Except for a few touching, sometimes overly sentimental vignettes about Gonzalez’s personal and family life in the latter part of the essay collection, My Malacañang largely devotes itself to perceptive, flesh-and-blood sketches of the men and women—and their surrogates as well—who had tenanted Malacanang over the past 74 years.  He weaves quick, arresting tapestries of their virtues, foibles, and quirks: the imperious Manuel Quezon, “with his short fuse and low boiling point,” unleashing his trademark “puñetas” on those who dared cross him; Carlos Garcia, “the most placid and serene president,” who was probably made so “by composing ‘balak,’ Boholano poetry, and playing chess to the exclusion of anything else”; Diosdado Macapagal, with his almost mystical respect for the Filipino, but who “lacked the charm to convince the people of the sincerity of his intentions,” thus leading to his political undoing; Ferdinand Marcos, “too calculating to allow himself the luxury of genuine anger” and one who “never uttered any word, made any gesture, showed any expression that had no conscious purpose”; Gloria Macapagal Arroyo, possessing “considerable charms,” but with a temper “hair-trigger in its sensitivity and thermonuclear in its explosiveness”; Cory Aquino with her Noah-nesque kind of political leadership, “unshakable in her faith that everything depends on God”; and Joseph Estrada, whom he likened to the Biblical Samson, “a huge man with a big heart and no guile at all, [who] preferred the simple pleasures and the merry company of commoners.”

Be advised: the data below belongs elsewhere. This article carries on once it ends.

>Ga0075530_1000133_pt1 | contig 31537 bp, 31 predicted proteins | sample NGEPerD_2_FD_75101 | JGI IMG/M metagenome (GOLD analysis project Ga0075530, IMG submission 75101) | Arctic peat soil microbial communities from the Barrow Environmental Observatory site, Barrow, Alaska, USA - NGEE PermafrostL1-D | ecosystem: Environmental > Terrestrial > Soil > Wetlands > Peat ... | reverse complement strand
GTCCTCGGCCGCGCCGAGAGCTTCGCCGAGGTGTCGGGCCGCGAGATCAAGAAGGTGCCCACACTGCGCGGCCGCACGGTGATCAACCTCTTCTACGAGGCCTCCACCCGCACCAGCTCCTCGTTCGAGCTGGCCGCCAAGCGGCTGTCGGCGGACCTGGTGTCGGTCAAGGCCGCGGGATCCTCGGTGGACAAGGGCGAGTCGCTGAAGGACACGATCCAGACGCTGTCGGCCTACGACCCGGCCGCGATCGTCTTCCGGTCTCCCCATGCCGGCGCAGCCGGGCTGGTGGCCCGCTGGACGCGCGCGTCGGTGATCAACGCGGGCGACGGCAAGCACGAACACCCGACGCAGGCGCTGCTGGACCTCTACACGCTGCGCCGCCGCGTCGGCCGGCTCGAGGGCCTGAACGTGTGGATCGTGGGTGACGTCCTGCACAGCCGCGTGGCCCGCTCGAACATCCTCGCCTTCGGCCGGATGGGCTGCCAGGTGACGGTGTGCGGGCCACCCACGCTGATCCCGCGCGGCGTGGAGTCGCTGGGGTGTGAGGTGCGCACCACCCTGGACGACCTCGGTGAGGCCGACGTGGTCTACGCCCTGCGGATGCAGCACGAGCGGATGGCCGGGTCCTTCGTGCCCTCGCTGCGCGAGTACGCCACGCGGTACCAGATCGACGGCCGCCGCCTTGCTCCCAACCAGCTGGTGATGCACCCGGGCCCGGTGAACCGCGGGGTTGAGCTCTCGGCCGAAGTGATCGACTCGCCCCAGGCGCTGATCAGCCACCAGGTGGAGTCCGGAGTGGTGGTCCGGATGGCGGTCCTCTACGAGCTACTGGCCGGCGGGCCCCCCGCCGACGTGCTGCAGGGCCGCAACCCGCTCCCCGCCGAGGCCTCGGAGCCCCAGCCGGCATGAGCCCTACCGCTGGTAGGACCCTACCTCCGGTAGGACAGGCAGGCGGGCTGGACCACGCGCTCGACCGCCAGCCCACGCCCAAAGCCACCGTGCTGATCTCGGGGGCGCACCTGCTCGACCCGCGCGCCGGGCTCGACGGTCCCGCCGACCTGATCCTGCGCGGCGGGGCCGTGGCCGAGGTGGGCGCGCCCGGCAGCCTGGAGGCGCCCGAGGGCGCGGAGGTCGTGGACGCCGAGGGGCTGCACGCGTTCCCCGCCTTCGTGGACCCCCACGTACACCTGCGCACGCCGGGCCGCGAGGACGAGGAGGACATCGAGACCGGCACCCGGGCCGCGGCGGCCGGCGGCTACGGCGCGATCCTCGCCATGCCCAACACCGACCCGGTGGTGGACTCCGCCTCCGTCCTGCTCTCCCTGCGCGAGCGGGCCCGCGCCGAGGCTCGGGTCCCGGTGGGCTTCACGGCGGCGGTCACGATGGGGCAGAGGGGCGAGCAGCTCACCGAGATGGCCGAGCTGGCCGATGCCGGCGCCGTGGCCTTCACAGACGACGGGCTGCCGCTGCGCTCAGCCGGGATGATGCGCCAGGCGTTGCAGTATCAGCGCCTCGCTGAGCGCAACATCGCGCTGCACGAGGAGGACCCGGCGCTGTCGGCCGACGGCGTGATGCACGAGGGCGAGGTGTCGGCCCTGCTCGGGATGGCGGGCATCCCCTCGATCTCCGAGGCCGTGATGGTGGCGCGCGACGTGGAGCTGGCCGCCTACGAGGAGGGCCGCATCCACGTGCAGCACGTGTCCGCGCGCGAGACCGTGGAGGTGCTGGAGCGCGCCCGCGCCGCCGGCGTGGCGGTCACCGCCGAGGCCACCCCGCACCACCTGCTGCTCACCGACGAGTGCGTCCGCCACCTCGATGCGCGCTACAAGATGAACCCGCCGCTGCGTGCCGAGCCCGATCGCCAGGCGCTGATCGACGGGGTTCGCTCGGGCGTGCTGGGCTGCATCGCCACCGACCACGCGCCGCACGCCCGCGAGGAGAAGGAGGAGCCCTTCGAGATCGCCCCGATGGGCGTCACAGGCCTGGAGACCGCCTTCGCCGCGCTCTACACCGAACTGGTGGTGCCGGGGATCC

Here, indeed, is the essential Raul Gonzalez, an astute observer writing with the confident, sure-footed voice of a consummate English-language stylist. His singular experience of having been the longest-staying non-elective resident of Malacañang had given him a ringside seat to recent Philippine history and contemporary events. And many of his essays in My Malacañang sparkle in his highly engaging narrative and expository style, some even rising to the level of great, unforgettable prose, as in this vaulting passage about the Filipino mentality of “puede na”: